Generally, however, there is not a lot of user error in the NICU. “People in the NICU are much more acutely attuned to the equipment,” McFarland says. “There is occasional breakage—someone is in a hurry and forgets to move something out of the way before lifting an incubator hood, for instance, but in general, user error is minimal.”

In-House and In-the-Know

Most of the time, the work is handled in-house. “We will occasionally call a manufacturer, depending on the situation and whether the equipment is still under warranty, but most of the work is handled in-house,” McFarland says.

Robb estimates that about 95% of NICU equipment work is handled in-house at Texas Children’s, divided into areas of expertise. “We’ve got a large crew with respiratory experts, monitoring experts, and infusion experts who service the relevant instruments in-house, but that also means that PMs are broken [down] into many visits. There may be five or six people visiting the NICU,” he says.

Most work is done in the shop, although noninvasive tasks are completed on the floor. The team works with the department to determine which equipment can be cycled out for PM.

At Strong Health, the clinical engineering department works with the NICU departmental liaison to cycle equipment through PM. “A few of the departments have developed a position that is responsible for the equipment inventory and its location, but not the actual repairs,” Loftis says.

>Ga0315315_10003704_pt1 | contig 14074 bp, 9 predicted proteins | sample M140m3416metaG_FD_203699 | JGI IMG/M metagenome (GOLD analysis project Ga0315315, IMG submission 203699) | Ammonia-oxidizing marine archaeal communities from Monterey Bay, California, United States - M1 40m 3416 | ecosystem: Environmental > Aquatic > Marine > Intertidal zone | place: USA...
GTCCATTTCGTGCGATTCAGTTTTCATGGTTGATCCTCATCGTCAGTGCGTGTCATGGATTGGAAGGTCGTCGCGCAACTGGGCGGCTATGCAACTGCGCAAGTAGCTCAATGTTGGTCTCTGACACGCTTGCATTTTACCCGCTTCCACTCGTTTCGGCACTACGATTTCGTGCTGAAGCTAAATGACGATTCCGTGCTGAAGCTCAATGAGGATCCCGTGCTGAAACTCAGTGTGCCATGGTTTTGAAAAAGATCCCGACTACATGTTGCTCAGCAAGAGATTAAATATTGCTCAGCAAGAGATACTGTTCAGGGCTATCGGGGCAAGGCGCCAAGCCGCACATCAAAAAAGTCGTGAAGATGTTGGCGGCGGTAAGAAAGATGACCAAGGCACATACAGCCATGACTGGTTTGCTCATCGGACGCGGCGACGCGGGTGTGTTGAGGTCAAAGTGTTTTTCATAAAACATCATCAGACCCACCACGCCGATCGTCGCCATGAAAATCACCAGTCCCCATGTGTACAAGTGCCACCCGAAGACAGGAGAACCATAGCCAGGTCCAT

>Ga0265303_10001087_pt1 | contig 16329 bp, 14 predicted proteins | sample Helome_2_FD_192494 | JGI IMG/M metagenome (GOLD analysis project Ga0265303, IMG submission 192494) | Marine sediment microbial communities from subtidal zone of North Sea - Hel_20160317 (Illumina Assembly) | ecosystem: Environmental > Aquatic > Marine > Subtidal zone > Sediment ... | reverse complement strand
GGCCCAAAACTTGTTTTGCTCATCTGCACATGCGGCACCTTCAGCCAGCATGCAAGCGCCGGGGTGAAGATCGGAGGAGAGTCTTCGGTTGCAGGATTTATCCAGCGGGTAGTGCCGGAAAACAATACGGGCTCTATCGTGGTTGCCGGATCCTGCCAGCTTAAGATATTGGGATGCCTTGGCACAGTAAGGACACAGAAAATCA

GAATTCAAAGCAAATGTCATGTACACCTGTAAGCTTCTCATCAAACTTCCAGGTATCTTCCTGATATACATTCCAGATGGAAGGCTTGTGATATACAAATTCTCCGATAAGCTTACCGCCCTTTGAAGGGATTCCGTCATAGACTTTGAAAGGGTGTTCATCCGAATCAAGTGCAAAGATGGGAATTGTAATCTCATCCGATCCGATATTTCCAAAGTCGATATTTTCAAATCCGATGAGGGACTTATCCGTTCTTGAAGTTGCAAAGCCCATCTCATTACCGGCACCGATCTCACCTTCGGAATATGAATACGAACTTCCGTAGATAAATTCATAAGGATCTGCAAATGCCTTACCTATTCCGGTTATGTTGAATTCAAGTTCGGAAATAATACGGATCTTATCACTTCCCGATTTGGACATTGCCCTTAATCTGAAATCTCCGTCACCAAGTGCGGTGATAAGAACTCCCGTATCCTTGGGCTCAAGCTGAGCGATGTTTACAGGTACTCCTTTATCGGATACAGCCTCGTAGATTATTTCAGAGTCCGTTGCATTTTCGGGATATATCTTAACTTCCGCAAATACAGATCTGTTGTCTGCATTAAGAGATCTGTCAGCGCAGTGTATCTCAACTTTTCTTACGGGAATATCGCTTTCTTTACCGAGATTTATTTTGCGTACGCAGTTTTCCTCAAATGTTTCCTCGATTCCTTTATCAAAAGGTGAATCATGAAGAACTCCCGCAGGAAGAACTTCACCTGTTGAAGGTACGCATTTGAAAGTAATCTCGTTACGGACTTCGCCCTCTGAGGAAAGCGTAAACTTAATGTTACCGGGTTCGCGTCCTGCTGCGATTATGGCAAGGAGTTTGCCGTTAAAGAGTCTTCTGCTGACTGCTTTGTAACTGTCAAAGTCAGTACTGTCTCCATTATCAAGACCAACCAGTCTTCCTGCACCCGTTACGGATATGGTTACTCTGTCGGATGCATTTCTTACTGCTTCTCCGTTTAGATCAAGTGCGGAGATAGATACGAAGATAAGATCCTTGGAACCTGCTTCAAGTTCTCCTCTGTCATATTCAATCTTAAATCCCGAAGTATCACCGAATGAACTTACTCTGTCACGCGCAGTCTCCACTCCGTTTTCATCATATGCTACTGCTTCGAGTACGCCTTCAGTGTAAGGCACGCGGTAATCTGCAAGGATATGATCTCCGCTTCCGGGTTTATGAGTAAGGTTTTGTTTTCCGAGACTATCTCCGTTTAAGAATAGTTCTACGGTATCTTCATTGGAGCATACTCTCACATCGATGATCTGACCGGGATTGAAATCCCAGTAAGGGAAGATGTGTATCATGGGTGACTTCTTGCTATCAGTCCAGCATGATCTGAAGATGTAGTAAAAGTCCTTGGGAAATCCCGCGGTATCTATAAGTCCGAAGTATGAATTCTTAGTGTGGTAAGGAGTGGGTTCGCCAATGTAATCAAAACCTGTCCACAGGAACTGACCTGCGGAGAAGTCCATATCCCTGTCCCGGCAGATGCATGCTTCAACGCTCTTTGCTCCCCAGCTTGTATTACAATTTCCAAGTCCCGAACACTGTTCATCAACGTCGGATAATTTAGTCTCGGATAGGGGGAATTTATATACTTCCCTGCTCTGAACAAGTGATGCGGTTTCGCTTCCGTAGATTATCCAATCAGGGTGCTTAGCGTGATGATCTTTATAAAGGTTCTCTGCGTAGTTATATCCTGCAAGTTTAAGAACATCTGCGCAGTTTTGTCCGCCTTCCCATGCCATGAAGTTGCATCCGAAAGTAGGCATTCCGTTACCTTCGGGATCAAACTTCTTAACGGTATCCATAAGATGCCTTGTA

This staffer also provides detailed information for service calls.

Problems are reported using a central phone number and tagged information; the level of priority is also specified, such as stat or routine. The biomed department is divided into two teams—of eight and seven—with each team member cross-trained on the equipment the team services. Although the teams may be responsible for different areas (the seven-person team handles the NICU, the surgical ICU, endoscopy, and the ambulatory center, among others), each team member can generally perform the required service and maintenance. “When there is a breakdown in the NICU, any person on the relevant team can be assigned the repair,” Loftis says.

The larger teams work more effectively than Strong Health’s former approach of having smaller groups trained in specific departments. “We developed the cross-training program so we could get more people on the team involved in the NICU. One of our big issues was trying to spread out the technical knowledge,” Loftis says.